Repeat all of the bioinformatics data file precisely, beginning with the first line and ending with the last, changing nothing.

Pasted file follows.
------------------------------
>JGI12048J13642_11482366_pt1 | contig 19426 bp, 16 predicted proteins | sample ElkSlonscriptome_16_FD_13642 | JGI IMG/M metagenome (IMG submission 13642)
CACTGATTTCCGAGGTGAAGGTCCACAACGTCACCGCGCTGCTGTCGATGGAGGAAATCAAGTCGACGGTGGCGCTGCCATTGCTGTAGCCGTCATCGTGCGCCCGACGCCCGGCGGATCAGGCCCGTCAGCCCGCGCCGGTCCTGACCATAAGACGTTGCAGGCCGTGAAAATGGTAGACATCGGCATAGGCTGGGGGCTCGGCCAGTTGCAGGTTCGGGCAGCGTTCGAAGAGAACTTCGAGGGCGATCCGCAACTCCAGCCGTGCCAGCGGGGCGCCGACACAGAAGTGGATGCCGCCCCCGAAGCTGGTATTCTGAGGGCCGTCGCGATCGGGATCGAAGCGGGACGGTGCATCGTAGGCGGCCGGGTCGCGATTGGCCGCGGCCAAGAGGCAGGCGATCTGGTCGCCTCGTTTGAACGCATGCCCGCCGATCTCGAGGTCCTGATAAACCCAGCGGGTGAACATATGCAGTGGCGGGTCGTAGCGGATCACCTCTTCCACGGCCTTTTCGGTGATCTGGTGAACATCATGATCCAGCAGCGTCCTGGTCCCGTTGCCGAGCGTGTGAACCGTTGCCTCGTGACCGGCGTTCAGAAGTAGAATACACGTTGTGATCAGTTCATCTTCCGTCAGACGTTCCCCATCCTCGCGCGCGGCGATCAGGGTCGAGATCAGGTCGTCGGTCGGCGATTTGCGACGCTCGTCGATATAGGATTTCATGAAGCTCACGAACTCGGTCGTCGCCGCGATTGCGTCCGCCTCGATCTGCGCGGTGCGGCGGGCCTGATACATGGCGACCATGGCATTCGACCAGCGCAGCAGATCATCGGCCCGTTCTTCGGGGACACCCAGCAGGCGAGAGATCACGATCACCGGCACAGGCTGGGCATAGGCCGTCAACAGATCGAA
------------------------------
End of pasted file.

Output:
>JGI12048J13642_11482366_pt1 | contig 19426 bp, 16 predicted proteins | sample ElkSlonscriptome_16_FD_13642 | JGI IMG/M metagenome (IMG submission 13642)
CACTGATTTCCGAGGTGAAGGTCCACAACGTCACCGCGCTGCTGTCGATGGAGGAAATCAAGTCGACGGTGGCGCTGCCATTGCTGTAGCCGTCATCGTGCGCCCGACGCCCGGCGGATCAGGCCCGTCAGCCCGCGCCGGTCCTGACCATAAGACGTTGCAGGCCGTGAAAATGGTAGACATCGGCATAGGCTGGGGGCTCGGCCAGTTGCAGGTTCGGGCAGCGTTCGAAGAGAACTTCGAGGGCGATCCGCAACTCCAGCCGTGCCAGCGGGGCGCCGACACAGAAGTGGATGCCGCCCCCGAAGCTGGTATTCTGAGGGCCGTCGCGATCGGGATCGAAGCGGGACGGTGCATCGTAGGCGGCCGGGTCGCGATTGGCCGCGGCCAAGAGGCAGGCGATCTGGTCGCCTCGTTTGAACGCATGCCCGCCGATCTCGAGGTCCTGATAAACCCAGCGGGTGAACATATGCAGTGGCGGGTCGTAGCGGATCACCTCTTCCACGGCCTTTTCGGTGATCTGGTGAACATCATGATCCAGCAGCGTCCTGGTCCCGTTGCCGAGCGTGTGAACCGTTGCCTCGTGACCGGCGTTCAGAAGTAGAATACACGTTGTGATCAGTTCATCTTCCGTCAGACGTTCCCCATCCTCGCGCGCGGCGATCAGGGTCGAGATCAGGTCGTCGGTCGGCGATTTGCGACGCTCGTCGATATAGGATTTCATGAAGCTCACGAACTCGGTCGTCGCCGCGATTGCGTCCGCCTCGATCTGCGCGGTGCGGCGGGCCTGATACATGGCGACCATGGCATTCGACCAGCGCAGCAGATCATCGGCCCGTTCTTCGGGGACACCCAGCAGGCGAGAGATCACGATCACCGGCACAGGCTGGGCATAGGCCGTCAACAGATCGAA